Mostek also encourages adding a meatless day into your week. That way, you’re better able to prioritize high-fiber plant-based choices such as lentils or sweet potatoes, which are foods that have more fiber than an apple.“Swap your refined grains for whole grains, focus on adding more color to your plate, and consider adding psyllium husk fiber into your supplement routine, says Caroline Thomason, RD, CDCES, a dietitian and diabetes educator in Washington, D.C.
Dining out? Here’s a unique recommendation. “Check out your local vegan restaurants. You may be surprised at how good vegan food actually can be!” says Mostek. Vegan meals are often built around high-fiber foods such as beans, whole grains, nuts and more.
One helpful thing to note: upping your fiber intake requires staying hydrated, trust us.
“A common issue people have when they increase the fiber in their diet is they actually find it hard to go to the bathroom. That’s usually because they have forgotten that when they add more fiber, they also need to increase the amount of water they drink. Make sure, if you’re increasing your fiber to lower your cholesterol, that you drink more water, too.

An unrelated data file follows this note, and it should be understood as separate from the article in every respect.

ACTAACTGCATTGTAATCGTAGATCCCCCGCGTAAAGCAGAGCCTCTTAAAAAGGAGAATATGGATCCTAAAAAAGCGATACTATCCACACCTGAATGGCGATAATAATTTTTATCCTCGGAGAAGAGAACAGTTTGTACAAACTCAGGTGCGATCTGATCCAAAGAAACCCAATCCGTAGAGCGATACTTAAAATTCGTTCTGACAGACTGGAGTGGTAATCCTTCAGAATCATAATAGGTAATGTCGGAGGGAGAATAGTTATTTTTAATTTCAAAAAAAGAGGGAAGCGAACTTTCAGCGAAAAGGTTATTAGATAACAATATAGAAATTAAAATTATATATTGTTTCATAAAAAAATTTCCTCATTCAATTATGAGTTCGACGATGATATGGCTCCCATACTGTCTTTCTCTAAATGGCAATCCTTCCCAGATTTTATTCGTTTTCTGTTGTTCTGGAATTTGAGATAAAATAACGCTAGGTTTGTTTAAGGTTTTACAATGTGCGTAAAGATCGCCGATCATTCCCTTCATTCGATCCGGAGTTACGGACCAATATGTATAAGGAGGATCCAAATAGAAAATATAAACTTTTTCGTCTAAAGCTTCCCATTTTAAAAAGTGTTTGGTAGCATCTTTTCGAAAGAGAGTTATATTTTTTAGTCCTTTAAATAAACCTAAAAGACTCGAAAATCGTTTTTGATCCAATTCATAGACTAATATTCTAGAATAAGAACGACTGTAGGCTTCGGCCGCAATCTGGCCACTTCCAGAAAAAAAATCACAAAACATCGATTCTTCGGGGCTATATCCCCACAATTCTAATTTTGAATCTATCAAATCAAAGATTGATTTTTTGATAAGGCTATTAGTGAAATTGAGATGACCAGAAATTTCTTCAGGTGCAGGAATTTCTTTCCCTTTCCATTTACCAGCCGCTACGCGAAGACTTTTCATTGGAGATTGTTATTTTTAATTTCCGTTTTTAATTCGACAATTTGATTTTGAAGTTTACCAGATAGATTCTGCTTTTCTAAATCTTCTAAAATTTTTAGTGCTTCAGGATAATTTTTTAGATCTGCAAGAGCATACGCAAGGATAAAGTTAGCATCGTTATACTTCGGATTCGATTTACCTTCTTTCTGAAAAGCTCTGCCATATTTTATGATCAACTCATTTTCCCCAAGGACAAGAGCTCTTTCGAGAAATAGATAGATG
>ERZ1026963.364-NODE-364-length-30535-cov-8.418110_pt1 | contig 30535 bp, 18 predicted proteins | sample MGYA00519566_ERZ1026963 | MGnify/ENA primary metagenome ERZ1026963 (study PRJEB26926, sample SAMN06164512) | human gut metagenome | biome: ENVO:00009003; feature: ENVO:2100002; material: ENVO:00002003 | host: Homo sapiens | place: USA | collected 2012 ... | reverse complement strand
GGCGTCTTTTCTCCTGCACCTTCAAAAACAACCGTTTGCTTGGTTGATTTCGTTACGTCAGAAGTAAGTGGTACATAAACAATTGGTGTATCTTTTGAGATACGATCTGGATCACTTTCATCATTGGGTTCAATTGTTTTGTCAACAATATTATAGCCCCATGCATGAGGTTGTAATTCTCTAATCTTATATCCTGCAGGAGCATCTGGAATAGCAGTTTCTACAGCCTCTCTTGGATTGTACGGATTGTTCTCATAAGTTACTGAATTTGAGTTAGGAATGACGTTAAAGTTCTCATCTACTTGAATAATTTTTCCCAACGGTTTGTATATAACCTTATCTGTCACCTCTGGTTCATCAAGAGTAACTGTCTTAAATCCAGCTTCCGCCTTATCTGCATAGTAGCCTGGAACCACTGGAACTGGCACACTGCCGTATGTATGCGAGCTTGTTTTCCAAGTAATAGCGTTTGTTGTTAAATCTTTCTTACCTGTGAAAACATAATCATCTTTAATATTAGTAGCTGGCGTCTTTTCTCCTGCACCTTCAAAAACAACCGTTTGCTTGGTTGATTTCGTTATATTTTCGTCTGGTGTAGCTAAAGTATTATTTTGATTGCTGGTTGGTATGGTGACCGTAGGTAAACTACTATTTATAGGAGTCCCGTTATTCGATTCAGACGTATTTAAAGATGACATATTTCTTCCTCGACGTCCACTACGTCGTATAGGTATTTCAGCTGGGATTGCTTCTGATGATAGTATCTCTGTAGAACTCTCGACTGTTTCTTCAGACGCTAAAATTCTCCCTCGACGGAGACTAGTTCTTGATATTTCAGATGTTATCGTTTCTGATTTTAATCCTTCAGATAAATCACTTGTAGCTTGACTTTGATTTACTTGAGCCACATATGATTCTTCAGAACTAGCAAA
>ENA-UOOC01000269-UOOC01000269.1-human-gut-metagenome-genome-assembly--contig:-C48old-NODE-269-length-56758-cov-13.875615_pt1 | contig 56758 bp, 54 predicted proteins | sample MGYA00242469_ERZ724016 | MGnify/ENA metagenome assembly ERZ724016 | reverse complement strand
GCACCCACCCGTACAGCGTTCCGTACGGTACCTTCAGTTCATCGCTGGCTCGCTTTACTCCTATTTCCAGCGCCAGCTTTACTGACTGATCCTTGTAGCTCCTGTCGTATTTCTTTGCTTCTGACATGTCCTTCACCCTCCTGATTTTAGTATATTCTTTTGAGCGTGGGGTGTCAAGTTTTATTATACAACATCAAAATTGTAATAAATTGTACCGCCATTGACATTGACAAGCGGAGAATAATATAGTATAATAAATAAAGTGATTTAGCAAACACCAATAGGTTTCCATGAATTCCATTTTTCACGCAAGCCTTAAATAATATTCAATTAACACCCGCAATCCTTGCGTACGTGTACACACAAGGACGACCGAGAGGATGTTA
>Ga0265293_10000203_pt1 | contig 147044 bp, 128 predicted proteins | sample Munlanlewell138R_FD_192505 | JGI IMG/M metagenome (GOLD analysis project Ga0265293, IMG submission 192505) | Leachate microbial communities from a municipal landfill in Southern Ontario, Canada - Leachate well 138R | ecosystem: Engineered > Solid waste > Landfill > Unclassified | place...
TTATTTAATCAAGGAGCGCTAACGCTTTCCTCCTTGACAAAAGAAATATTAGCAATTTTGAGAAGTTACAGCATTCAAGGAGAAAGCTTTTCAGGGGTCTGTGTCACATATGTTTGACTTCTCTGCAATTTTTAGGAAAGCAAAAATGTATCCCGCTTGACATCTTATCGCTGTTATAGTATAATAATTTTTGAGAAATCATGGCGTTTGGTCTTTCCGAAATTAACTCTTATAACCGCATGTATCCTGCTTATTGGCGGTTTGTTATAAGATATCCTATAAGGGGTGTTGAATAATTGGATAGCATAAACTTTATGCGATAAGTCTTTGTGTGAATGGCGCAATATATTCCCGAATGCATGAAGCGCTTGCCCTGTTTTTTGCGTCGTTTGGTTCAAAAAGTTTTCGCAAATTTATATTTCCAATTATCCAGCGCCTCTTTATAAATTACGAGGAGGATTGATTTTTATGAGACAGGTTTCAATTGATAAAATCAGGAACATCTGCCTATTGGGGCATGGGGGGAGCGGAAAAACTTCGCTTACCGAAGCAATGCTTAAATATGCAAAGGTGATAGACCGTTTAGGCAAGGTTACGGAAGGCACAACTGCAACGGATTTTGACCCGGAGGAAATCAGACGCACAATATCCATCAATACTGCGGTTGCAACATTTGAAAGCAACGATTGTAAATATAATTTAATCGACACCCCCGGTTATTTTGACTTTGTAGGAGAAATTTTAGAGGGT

This combination will help to lower cholesterol,” says Michelle Saari, RD, M.Sc., a health and nutrition expert at the National Coalition on Health Care.
The Bottom Line
Soluble fiber is a beneficial nutrient that may help naturally lower cholesterol. Maintaining healthy cholesterol ranges may protect against cardiovascular diseases like stroke and heart attack. Overall, it’s not just one nutrient that is the cure-all for cholesterol reduction; medication and lifestyle changes may be necessary.
“Nutrition is just one piece of the puzzle when it comes to lowering cholesterol. I recommend getting regular joyful exercise, doing your best to get adequate sleep, staying hydrated, managing stress in healthy ways and not smoking. Keep in mind that genetics often play a role in a person’s cholesterol, which is unfortunately out of our control,” says Caroline Young, M.S., RD, LD, RYT, owner of Whole Self Nutrition.
Talk to your medical provider or registered dietitian for more help managing your cholesterol levels. Until then, check out our low-cholesterol diet plan for plenty of fiber and other heart-healthy nutrients to get you started.